If you like the idea of your kids playing with iPhone or iPad apps in the back seat to keep them occupied, but feel better when the apps are educational instead of–oh, say, Angry Birds, we completely feel you. Whether you’ve got day trips planned or you’ve got something bigger planned for the upcoming Easter Break, we’ve got you mobile users covered.
Hopefully with these apps your kids will be too busy learning to even think about whining.
(Note: this is not a guarantee).
Educational Apps for Little Kids
For little ones just learning to spell, Freefall Spelling is a colorful way to help kids learn how to arrange letters to make a word. Kids need to grab the right letters and place them into the word to progress through the simple screens accompanied by very cute illustrations. (iOS, $1.99)
Talk about a trifecta of learning: Android users can take advantage of the “Tots” series of apps – TallyTots, AlphaTots and TableTots apps – and help teach their kids numbers, letters, words, shapes, even simple math through a consistent pattern of learning. Each one offers an engaging way for them to practice whatever skill set your kids are up to these days. (Android and iOS, $1.99 each)
We can never sing the praises of Readeez enough. They’re meant to teach kids basic learning skills with what they call “stealth phonics” — but your kid will just think it’s super fun. Download a few for free and then go ahead and buy the packs. There’s even a new nursery rhyme Readeez that is bound to be a hit. You just may want headphones for this one. (iOS, free samples; after that packs of about 22 stories are $11.95)
Appealing to everyone from the youngest kids to the adults in the front seat, Monster Hunt is a memory game that everyone in the car will want to play. Try to remember where a few cartoon monster cards are before they are flipped over to reveal each one. It’s almost too easy at first, but quickly becomes a real thinking game. We love that if you miss a level, it automatically drops back one, so younger kids don’t get stuck at a level beyond their ability. (iOS, free)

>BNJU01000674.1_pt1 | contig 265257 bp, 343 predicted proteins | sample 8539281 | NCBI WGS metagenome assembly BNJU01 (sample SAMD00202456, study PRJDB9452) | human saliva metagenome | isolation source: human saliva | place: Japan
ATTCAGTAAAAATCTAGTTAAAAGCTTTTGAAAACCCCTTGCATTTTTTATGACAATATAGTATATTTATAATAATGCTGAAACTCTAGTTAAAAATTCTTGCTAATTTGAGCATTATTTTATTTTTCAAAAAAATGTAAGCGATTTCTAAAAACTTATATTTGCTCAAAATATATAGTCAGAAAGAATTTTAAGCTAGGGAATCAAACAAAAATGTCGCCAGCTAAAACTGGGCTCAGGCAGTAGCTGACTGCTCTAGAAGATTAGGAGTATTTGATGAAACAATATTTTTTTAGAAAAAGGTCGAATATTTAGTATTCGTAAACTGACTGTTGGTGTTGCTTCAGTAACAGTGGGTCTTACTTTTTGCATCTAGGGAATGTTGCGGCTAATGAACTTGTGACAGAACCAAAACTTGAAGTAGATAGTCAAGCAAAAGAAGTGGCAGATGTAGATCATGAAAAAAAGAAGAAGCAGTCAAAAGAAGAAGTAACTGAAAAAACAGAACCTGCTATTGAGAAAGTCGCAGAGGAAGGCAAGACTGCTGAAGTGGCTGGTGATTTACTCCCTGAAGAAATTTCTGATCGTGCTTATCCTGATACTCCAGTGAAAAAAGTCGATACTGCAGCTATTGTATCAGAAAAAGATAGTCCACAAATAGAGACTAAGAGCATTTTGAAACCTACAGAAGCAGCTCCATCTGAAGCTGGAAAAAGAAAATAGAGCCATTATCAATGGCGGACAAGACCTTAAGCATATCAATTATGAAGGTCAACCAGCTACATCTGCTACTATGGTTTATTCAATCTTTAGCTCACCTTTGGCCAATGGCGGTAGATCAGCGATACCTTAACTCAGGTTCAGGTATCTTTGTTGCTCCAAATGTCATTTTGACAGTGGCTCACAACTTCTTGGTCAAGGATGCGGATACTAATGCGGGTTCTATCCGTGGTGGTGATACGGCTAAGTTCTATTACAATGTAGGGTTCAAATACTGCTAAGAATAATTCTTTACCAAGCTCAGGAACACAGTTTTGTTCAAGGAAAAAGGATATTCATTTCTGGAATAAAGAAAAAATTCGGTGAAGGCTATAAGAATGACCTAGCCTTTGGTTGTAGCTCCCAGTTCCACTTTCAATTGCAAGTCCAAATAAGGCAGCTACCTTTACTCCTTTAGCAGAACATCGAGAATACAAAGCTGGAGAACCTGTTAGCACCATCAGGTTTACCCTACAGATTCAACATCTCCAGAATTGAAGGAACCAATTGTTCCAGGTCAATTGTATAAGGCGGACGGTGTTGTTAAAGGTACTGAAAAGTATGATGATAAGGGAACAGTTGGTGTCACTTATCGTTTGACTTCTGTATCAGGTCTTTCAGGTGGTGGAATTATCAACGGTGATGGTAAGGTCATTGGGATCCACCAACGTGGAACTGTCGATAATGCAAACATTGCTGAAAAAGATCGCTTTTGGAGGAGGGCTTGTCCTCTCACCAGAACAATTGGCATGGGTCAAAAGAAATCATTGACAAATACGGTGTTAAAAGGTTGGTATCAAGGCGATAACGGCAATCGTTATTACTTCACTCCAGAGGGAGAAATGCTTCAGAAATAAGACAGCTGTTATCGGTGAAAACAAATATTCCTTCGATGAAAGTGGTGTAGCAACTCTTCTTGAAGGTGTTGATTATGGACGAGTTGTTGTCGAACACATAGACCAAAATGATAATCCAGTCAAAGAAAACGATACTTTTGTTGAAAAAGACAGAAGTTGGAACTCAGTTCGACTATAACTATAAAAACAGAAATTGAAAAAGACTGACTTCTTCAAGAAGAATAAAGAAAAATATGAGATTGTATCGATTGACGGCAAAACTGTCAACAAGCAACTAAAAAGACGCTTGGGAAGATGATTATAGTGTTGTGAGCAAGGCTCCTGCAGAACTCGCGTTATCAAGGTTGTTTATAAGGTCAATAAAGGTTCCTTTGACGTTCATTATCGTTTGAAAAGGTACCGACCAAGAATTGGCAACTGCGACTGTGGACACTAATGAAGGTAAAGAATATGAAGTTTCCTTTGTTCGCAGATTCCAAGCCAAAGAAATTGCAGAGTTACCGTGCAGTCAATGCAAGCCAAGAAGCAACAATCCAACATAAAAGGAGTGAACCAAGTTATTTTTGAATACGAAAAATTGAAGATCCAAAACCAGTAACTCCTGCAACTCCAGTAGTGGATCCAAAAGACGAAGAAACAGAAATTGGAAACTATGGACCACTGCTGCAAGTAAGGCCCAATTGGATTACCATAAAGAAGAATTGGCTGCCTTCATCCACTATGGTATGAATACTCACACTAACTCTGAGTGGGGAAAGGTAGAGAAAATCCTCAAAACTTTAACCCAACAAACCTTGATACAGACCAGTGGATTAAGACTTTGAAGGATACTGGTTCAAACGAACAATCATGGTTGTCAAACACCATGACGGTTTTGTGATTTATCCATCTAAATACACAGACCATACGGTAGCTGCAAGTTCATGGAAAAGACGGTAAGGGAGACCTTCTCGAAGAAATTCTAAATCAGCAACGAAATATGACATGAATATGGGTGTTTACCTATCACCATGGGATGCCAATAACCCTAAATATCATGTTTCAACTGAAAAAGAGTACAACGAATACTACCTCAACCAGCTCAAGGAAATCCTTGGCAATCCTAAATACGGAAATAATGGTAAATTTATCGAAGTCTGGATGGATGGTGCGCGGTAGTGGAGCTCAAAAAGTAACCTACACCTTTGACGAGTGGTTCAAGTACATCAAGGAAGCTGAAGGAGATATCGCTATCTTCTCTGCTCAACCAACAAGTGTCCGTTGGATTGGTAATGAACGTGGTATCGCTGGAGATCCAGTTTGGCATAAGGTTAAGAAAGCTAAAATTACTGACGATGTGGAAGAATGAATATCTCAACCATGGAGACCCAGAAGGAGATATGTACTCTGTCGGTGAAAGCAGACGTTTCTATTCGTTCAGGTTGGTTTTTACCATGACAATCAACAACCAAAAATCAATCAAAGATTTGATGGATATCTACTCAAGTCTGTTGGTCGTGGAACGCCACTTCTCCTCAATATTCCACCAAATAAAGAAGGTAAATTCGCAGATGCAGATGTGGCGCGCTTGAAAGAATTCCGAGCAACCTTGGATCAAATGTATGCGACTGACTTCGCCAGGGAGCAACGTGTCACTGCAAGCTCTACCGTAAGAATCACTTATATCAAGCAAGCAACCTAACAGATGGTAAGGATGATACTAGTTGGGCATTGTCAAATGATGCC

We have no shortage of ebooks for kids in our archives including tons from Dr. Seuss. But one for little ones that you may not know is Bob’s Books. These ebooks are for very early readers or simply just for entertaining littler ones who want to flip through the pages. The illustrations are colorful and will keep kids entertained while they practice sounding out words and matching them with the words in the story. (iOS, $3.99)
Educational Apps for Big Kids
Before you hit the junk-food-laden service areas on the highway, download Smash Your Food which sneaks a smart nutritional message into some real gross-out food smooshing. Kids can scroll through a bunch of foods, guess how much sugar, salt and fat is in each serving and then watch it get squished flat which is cool and disgusting–something our kids love. (iOS, $2.99 or download a free version to try it out)
What do you get when you put spaghetti and marshmallows together? No, not a homemade lunch by your two-year-old, but a fun game about physics. Who knew? This clever Android app, aptly named, well, Spaghetti and Marshmallows, takes kids on an adventure to build structures using these two ingredients that you might not otherwise want in the same place. Physics and logic are the name of the game with this challenging and fun app. (Android, $0.99; free version available as well but with fewer levels)
The kids in the third row of the mini van, the bigger kids, will love Stack the States. This is easily the most popular kids app we’ve ever covered–a Twitter fan recently shared that this is the reason her third grader now knows every state and every capital. The app tests geography knowledge by not only matching state shapes to their names, but also learning fun facts about each. Quick, which is the Buckeye State? (iOS, $0.99)
Even kids who swear they don’t like geometry will find Slice It! addictive as they work to cut different shapes into a predetermined number of pieces for points. And parents may find it hard to put down this nifty game. (iOS, $.99; Free on Android, but beware of ads)
Did you know that mountain lions can whistle? It’s true. Kids can learn odd, but interesting tidbits like these and many others with the National Geographic Weird But True app. Kids can rate items on the app’s weird-o-meter and pick their favorite weird facts. When it comes to upper elementary school-age children, I’m pretty sure, the weirder the better. (iOS, $1.99)